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dc.contributor.advisorBakken, Lindaen_US
dc.contributor.authorFisher, Jennifer R. States
dc.date.accessioned2007-08-14T19:12:51Z
dc.date.available2007-08-14T19:12:51Z
dc.date.issued2006-12
dc.identifiert06123en
dc.identifier.urihttp://hdl.handle.net/10057/646
dc.descriptionThesis (M.Ed.)--Wichita State University, College of Education, Dept. of Counseling, Educational, & School Psychologyen
dc.description"December 2006."en
dc.description.abstractHistorically left-handed people have had to cope with disparaging nicknames, sayings and misunderstanding about being left-handed. The age of hand dominance has been debated for decades with the consensus maintaining that at about 5 years old children begin to have stability in hand preference. In conjunction with hand dominance, the degree of dominance plays a significant role in the level of functioning. The impact of psychological well being during childhood is far reaching and could be life-long. Therefore, this study raised three hypotheses that could impact the future contact with students in regard to their hand preferences. Left-handed children would have significantly lower self-concept scores than right-handed children. Left-handed children would have higher anxiety levels. Left-handed children would use more external locus of control. Participants included 132 students from grades 4 through 6 from two Catholic Schools in the Wichita Diocese and one public elementary school in Reno County, Kansas. Of the 132 students 121 identified themselves as right-handed and 11 identified themselves as right-handed. To measure self-concept the Tennessee Self-Concept Scale was used. The Penn State Worry Questionnaire was used to measure anxiety. To measure locus of control the I-E Scale was used. Statistical results showed no statistically significant difference between left-handed and right-handed students in terms of anxiety and locus of control. Statistics revealed a statistically significant that lefthanded students have a statistically significant higher self-concept.en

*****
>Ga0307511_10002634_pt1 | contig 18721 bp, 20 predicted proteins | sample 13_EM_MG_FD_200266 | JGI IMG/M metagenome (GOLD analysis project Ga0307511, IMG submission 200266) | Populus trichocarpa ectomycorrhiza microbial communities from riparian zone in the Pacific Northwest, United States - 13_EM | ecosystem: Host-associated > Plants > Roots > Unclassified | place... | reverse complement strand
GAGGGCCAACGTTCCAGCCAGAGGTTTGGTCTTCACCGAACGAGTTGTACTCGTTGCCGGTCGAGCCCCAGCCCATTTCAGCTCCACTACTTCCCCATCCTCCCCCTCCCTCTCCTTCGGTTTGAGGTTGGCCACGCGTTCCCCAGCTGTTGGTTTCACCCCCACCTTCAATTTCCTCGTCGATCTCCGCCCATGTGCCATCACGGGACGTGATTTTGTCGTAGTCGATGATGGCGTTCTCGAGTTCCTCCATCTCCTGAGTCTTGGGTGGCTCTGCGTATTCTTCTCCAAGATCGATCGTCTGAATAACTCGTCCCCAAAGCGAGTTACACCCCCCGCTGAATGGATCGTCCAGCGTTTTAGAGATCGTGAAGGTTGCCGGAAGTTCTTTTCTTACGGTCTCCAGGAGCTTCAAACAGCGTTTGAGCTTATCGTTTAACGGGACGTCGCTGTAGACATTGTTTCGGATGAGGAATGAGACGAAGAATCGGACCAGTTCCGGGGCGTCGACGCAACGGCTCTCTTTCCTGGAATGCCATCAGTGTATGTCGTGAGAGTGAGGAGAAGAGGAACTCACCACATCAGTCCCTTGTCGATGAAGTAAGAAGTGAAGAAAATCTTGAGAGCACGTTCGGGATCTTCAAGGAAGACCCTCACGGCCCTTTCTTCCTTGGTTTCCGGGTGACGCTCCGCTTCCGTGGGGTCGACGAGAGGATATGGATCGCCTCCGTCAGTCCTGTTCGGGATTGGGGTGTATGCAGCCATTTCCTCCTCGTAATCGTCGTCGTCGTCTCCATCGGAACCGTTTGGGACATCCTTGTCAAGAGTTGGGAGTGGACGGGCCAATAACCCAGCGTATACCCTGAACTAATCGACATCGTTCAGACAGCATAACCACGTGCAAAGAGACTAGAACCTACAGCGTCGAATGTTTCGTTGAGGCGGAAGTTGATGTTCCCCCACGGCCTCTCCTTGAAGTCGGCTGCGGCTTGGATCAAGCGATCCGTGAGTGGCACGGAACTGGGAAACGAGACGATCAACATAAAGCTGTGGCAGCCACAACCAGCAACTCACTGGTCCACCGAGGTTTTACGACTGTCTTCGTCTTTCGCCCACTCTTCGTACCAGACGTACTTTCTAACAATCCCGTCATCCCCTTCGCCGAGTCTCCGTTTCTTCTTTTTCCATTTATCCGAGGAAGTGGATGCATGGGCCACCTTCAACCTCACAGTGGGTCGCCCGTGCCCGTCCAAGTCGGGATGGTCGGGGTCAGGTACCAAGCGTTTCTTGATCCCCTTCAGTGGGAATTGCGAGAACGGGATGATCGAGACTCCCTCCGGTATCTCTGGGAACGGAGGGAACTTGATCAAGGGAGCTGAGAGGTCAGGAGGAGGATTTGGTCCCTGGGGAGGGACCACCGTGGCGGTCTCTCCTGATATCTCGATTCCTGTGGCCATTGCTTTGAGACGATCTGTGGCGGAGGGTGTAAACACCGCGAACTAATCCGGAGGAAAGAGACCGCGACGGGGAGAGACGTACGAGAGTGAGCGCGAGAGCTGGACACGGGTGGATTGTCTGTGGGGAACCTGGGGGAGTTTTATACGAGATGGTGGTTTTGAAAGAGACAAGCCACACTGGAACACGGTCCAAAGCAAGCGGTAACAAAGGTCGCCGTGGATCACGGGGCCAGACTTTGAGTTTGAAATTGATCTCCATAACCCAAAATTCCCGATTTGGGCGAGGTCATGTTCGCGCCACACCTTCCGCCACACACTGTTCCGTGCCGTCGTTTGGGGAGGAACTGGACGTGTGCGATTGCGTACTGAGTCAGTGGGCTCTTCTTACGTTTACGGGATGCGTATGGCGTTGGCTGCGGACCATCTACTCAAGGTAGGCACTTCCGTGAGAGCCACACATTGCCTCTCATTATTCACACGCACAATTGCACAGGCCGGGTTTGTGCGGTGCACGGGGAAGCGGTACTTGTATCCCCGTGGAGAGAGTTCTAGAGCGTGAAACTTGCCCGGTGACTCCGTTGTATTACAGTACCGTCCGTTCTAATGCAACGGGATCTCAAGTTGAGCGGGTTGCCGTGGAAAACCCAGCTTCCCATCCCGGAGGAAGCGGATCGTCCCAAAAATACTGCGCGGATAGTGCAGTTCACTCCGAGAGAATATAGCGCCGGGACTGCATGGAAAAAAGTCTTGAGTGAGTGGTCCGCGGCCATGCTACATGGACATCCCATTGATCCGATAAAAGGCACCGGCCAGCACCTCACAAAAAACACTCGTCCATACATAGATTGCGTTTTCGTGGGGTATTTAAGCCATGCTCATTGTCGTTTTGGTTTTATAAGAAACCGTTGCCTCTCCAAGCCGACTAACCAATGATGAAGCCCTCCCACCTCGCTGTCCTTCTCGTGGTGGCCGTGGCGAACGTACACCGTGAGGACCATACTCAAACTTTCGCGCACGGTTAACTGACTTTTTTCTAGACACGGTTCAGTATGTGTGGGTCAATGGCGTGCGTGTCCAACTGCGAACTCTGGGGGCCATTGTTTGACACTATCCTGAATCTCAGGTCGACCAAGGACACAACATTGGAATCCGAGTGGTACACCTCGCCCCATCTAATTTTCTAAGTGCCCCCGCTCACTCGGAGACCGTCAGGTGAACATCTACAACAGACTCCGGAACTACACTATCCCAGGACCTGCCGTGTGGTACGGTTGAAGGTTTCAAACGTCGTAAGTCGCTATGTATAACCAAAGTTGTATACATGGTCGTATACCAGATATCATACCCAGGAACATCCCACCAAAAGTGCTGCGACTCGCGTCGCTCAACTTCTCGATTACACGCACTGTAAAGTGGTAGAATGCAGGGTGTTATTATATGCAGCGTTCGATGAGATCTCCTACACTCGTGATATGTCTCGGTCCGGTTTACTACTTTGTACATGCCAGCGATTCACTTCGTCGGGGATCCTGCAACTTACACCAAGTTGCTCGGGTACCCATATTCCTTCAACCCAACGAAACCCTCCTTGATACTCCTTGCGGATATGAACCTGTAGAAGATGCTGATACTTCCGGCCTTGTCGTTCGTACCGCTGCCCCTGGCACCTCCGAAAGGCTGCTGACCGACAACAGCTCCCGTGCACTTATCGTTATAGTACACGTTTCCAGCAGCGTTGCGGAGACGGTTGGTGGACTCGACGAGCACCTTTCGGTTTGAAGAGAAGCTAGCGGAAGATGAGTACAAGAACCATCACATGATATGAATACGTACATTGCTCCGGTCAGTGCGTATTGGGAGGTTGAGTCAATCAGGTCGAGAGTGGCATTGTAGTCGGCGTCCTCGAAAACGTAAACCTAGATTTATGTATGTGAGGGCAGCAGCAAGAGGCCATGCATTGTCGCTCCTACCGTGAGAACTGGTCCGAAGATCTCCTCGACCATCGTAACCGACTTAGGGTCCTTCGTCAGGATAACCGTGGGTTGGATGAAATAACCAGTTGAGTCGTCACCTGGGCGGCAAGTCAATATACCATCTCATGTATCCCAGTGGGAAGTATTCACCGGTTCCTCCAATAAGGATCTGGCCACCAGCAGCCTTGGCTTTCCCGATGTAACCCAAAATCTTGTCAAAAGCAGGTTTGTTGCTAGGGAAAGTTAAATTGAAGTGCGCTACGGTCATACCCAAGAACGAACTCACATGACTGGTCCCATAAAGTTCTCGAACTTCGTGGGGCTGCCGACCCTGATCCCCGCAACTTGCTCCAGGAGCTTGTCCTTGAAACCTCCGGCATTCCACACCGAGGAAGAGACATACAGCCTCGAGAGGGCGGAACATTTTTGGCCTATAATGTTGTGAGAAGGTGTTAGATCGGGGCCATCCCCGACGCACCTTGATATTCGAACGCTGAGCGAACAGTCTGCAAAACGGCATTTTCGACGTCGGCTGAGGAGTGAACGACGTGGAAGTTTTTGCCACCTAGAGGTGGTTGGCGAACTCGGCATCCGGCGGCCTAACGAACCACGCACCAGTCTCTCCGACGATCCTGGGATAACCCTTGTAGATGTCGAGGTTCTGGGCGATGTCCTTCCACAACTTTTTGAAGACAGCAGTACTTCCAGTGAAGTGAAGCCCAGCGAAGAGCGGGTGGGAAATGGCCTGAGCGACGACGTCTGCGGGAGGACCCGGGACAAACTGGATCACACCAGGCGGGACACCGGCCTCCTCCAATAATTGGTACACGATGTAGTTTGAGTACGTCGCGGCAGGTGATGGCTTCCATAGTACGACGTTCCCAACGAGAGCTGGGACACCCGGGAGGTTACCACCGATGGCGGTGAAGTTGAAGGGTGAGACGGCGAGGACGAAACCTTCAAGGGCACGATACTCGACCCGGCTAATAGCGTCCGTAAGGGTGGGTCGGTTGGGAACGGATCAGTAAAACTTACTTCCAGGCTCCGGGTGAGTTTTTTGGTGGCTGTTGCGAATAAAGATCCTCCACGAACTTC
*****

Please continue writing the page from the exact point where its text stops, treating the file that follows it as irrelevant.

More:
dc.format.extentviii, 45 leaves: ill., digital, PDF file.
dc.format.extent198886 bytes
dc.format.mimetypeapplication/pdf
dc.language.isoen_USen
dc.rightsCopyright Jennifer R.Fisher, States , 2006. All rights reserved.en
dc.subject.lcshElectronic dissertationsen
dc.titlePsychosocial differences between left-handed and right-handed childrenen
dc.typeThesisen


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